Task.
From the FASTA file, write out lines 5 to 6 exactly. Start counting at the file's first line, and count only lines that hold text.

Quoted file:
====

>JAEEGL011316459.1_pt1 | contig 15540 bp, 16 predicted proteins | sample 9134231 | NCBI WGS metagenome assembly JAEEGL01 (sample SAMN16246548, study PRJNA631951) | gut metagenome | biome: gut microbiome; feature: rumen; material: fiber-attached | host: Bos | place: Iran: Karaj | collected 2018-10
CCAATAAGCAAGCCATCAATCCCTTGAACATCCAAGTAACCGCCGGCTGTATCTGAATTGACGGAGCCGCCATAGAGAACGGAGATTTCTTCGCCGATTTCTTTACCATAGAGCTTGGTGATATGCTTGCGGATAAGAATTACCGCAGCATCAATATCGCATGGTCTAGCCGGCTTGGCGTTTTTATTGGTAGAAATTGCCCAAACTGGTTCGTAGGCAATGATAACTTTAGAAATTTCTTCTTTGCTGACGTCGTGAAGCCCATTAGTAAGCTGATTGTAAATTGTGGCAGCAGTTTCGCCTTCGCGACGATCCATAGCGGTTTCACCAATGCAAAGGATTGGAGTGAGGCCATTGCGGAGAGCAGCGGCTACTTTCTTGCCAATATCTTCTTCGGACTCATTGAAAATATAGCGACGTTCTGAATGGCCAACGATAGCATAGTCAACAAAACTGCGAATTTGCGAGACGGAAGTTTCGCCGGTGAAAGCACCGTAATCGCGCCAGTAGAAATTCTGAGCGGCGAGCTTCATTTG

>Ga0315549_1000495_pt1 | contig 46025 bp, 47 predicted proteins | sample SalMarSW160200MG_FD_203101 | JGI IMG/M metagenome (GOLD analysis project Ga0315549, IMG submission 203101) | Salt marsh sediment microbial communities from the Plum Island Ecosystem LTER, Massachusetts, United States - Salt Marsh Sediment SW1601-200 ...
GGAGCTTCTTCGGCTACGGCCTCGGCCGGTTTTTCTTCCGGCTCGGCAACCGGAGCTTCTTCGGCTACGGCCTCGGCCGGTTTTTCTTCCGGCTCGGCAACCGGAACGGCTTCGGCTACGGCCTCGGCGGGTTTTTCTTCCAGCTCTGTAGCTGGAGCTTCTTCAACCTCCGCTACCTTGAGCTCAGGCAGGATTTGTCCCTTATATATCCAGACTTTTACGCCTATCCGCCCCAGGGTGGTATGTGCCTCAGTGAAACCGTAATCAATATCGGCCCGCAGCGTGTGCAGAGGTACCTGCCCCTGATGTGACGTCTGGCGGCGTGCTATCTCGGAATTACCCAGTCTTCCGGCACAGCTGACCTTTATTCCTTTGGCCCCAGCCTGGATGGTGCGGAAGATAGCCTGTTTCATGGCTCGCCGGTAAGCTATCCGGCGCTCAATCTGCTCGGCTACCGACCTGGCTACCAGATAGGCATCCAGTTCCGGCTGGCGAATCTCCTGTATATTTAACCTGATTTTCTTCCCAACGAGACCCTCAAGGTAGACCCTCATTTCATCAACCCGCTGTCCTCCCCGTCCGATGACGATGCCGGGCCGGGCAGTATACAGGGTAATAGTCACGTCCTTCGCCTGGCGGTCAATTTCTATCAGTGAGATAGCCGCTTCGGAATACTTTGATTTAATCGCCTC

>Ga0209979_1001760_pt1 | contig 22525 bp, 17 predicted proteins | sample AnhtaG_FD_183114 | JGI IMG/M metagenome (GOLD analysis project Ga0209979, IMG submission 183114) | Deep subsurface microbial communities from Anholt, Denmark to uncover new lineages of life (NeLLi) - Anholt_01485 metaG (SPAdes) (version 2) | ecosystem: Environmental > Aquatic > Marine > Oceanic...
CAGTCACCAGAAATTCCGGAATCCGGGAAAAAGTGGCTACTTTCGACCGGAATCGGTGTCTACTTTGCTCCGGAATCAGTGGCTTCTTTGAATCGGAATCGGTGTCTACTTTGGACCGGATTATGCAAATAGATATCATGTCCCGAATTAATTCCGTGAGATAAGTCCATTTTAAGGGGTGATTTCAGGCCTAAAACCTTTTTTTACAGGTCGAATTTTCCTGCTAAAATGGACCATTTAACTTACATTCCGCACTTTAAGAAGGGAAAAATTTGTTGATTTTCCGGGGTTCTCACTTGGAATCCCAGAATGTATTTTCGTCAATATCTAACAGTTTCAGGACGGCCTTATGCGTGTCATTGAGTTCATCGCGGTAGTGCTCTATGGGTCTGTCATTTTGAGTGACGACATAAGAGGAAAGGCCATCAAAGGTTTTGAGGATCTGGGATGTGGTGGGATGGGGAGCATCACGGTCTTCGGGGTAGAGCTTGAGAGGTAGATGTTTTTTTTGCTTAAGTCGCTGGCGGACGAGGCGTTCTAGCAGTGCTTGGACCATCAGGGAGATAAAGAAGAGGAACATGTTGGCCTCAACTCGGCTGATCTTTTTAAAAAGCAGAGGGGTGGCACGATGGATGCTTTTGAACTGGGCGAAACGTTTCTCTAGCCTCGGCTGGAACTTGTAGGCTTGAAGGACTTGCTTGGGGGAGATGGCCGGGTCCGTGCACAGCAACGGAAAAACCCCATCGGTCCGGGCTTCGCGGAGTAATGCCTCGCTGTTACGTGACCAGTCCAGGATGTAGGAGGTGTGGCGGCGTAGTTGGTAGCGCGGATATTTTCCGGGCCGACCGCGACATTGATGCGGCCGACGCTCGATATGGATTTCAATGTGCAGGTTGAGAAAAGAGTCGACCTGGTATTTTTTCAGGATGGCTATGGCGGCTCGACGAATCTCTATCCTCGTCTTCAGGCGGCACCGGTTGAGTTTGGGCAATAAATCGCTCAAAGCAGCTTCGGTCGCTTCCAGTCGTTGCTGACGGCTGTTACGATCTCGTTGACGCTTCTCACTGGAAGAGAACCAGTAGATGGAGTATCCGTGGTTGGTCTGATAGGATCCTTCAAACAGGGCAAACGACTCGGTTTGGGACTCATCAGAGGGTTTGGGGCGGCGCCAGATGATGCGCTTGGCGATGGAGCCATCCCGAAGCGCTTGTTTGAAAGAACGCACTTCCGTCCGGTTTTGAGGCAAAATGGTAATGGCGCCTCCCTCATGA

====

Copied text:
>Ga0209979_1001760_pt1 | contig 22525 bp, 17 predicted proteins | sample AnhtaG_FD_183114 | JGI IMG/M metagenome (GOLD analysis project Ga0209979, IMG submission 183114) | Deep subsurface microbial communities from Anholt, Denmark to uncover new lineages of life (NeLLi) - Anholt_01485 metaG (SPAdes) (version 2) | ecosystem: Environmental > Aquatic > Marine > Oceanic...
CAGTCACCAGAAATTCCGGAATCCGGGAAAAAGTGGCTACTTTCGACCGGAATCGGTGTCTACTTTGCTCCGGAATCAGTGGCTTCTTTGAATCGGAATCGGTGTCTACTTTGGACCGGATTATGCAAATAGATATCATGTCCCGAATTAATTCCGTGAGATAAGTCCATTTTAAGGGGTGATTTCAGGCCTAAAACCTTTTTTTACAGGTCGAATTTTCCTGCTAAAATGGACCATTTAACTTACATTCCGCACTTTAAGAAGGGAAAAATTTGTTGATTTTCCGGGGTTCTCACTTGGAATCCCAGAATGTATTTTCGTCAATATCTAACAGTTTCAGGACGGCCTTATGCGTGTCATTGAGTTCATCGCGGTAGTGCTCTATGGGTCTGTCATTTTGAGTGACGACATAAGAGGAAAGGCCATCAAAGGTTTTGAGGATCTGGGATGTGGTGGGATGGGGAGCATCACGGTCTTCGGGGTAGAGCTTGAGAGGTAGATGTTTTTTTTGCTTAAGTCGCTGGCGGACGAGGCGTTCTAGCAGTGCTTGGACCATCAGGGAGATAAAGAAGAGGAACATGTTGGCCTCAACTCGGCTGATCTTTTTAAAAAGCAGAGGGGTGGCACGATGGATGCTTTTGAACTGGGCGAAACGTTTCTCTAGCCTCGGCTGGAACTTGTAGGCTTGAAGGACTTGCTTGGGGGAGATGGCCGGGTCCGTGCACAGCAACGGAAAAACCCCATCGGTCCGGGCTTCGCGGAGTAATGCCTCGCTGTTACGTGACCAGTCCAGGATGTAGGAGGTGTGGCGGCGTAGTTGGTAGCGCGGATATTTTCCGGGCCGACCGCGACATTGATGCGGCCGACGCTCGATATGGATTTCAATGTGCAGGTTGAGAAAAGAGTCGACCTGGTATTTTTTCAGGATGGCTATGGCGGCTCGACGAATCTCTATCCTCGTCTTCAGGCGGCACCGGTTGAGTTTGGGCAATAAATCGCTCAAAGCAGCTTCGGTCGCTTCCAGTCGTTGCTGACGGCTGTTACGATCTCGTTGACGCTTCTCACTGGAAGAGAACCAGTAGATGGAGTATCCGTGGTTGGTCTGATAGGATCCTTCAAACAGGGCAAACGACTCGGTTTGGGACTCATCAGAGGGTTTGGGGCGGCGCCAGATGATGCGCTTGGCGATGGAGCCATCCCGAAGCGCTTGTTTGAAAGAACGCACTTCCGTCCGGTTTTGAGGCAAAATGGTAATGGCGCCTCCCTCATGA